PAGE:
“Gates of Hell” is the obvious twin to “Gates of Heaven” on this album, it have a focused start which gets straight into the action and all the instruments are working in harmony from the beginning.  The continues throughout the song as everything is kept very tight, apart from one section which is screaming for a second guitar near the beginning.  I do not know if it was the thought of Heaven that made “Gates of Heaven” so dysfunctional, but there is something of a polar opposite on this song and it does show where their allegiances are tied in the battle to come.  Because it is so focused and clinical (mostly – the drums are still not quite right), it is the track of the release.  The penultimate song is called “Dead Tree” which goes from Groove Metal to Death Metal and finally back to Groove Metal again; it is a good song that sounds as if it is an idea that is awaiting germination that will grow into something else, but it does only sound of potential and that it needs a little more time to become something else.  Ending the album is “Beginning (Infinite Tragedy)” which is another track that actually feels complete.  There is a dirty sound to this song that is missing for the vast majority of the album, apart from the drums but at this juncture you are used to that fact.  It mashes a lot of styles and riffs into this and it works, also if it was not for “Gates of Hell” it would have been the track of the album.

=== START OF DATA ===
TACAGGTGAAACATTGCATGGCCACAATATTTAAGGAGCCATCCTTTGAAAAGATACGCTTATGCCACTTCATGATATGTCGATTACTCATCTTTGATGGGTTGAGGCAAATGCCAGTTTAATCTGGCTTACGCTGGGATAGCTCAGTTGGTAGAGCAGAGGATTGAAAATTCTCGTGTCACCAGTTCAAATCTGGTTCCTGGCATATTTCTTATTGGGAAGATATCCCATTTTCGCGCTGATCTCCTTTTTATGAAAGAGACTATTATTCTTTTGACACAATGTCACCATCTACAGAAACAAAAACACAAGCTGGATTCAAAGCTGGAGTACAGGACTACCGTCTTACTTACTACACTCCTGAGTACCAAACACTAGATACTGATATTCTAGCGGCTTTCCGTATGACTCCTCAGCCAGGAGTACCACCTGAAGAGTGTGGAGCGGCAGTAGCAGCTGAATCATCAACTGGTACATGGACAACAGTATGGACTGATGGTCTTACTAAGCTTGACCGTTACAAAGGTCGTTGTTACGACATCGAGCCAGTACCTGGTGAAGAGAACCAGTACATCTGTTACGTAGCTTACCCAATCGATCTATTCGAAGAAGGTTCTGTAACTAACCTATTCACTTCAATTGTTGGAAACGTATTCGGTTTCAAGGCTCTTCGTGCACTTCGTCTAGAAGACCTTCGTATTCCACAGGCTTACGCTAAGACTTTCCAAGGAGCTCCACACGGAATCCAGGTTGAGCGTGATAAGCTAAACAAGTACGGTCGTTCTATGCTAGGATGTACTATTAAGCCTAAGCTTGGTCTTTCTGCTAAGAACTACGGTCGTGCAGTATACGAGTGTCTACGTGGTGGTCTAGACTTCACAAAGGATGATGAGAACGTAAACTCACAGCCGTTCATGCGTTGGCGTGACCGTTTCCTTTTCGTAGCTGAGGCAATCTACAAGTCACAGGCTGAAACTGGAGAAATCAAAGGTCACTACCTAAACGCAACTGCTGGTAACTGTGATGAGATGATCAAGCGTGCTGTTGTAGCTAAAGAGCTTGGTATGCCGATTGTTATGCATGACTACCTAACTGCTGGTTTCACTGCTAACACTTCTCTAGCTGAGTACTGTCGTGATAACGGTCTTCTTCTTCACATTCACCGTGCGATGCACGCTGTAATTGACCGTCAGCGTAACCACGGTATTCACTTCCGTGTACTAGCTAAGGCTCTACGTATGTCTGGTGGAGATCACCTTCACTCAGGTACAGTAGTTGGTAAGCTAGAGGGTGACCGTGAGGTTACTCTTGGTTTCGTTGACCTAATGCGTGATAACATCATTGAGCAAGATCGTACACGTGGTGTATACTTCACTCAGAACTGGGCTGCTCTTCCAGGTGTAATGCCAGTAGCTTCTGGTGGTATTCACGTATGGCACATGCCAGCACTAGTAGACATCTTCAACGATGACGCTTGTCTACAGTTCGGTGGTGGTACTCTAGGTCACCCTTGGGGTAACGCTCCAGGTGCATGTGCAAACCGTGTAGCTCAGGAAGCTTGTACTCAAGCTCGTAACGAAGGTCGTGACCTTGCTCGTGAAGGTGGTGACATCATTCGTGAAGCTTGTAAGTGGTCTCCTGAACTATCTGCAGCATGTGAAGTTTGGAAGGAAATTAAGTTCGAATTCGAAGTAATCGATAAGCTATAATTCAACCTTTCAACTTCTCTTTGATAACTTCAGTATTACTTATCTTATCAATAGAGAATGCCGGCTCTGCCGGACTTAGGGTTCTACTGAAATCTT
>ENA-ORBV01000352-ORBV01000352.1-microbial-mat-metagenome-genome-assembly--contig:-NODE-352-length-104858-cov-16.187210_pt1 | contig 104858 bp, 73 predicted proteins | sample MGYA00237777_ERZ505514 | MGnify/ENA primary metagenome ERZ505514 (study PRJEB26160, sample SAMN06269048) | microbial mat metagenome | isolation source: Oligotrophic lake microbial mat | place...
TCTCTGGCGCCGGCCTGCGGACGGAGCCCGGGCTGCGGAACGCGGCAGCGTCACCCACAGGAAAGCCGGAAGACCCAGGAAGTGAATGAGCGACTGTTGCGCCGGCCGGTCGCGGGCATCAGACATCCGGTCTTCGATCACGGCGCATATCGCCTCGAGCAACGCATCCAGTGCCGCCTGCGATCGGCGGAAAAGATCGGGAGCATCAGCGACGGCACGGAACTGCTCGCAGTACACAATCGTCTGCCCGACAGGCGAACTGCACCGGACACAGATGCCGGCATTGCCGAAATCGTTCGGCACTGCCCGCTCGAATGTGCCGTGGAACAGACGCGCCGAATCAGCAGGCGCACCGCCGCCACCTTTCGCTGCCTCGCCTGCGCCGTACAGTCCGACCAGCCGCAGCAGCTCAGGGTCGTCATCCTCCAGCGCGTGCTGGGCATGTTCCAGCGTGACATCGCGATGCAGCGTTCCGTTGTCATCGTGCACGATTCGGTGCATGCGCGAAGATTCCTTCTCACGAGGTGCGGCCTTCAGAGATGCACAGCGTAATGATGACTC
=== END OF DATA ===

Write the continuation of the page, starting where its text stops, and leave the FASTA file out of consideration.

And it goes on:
This release is something that will either have fans or people who do not get it, this style of music never really has people who could give or take it.  For what it is, I have enjoyed it but I have also heard better as well.  The tones are a little too clean which it should be dirty and the electronic drums would be better replaced by a live recording (if they are a live recording, then they sound as if they have been pro-tooled to within an inch of their lives).  “Gates of Heaven” needs work towards the end as it sounds too crazy as if it does not know what it wants to be, the fact that its musical twin “Gates of Hell” is more focused and handled correctly sort of shows that Karls can get it right. I think there is something better to come from Karls, there is a definite passion for the music and that passion (as well as his Soundcloud play list which I have been trawling for days – sir, you have a great choice in songs linked there) is highly commendable and will one day release something that will make me eat a huge chunk of humble pie – which I will gladly do on that day.  However, I do feel these songs are just a few production tweaks away from being really good, so sadly the marks are reflect this.  I will follow Karls with interest and next time I will review their work sooner.


6 out of ten – Now I see where you were going, but not quite there


Top track – Gates of Hell


You can follow the activities of Karls on Facebook here

You can visit the Karls Reverbnation page here

You can stream Tenebris in Eden on Soundcloud here

The album is not on Spotify, Deezer, Tidal or Bandcamp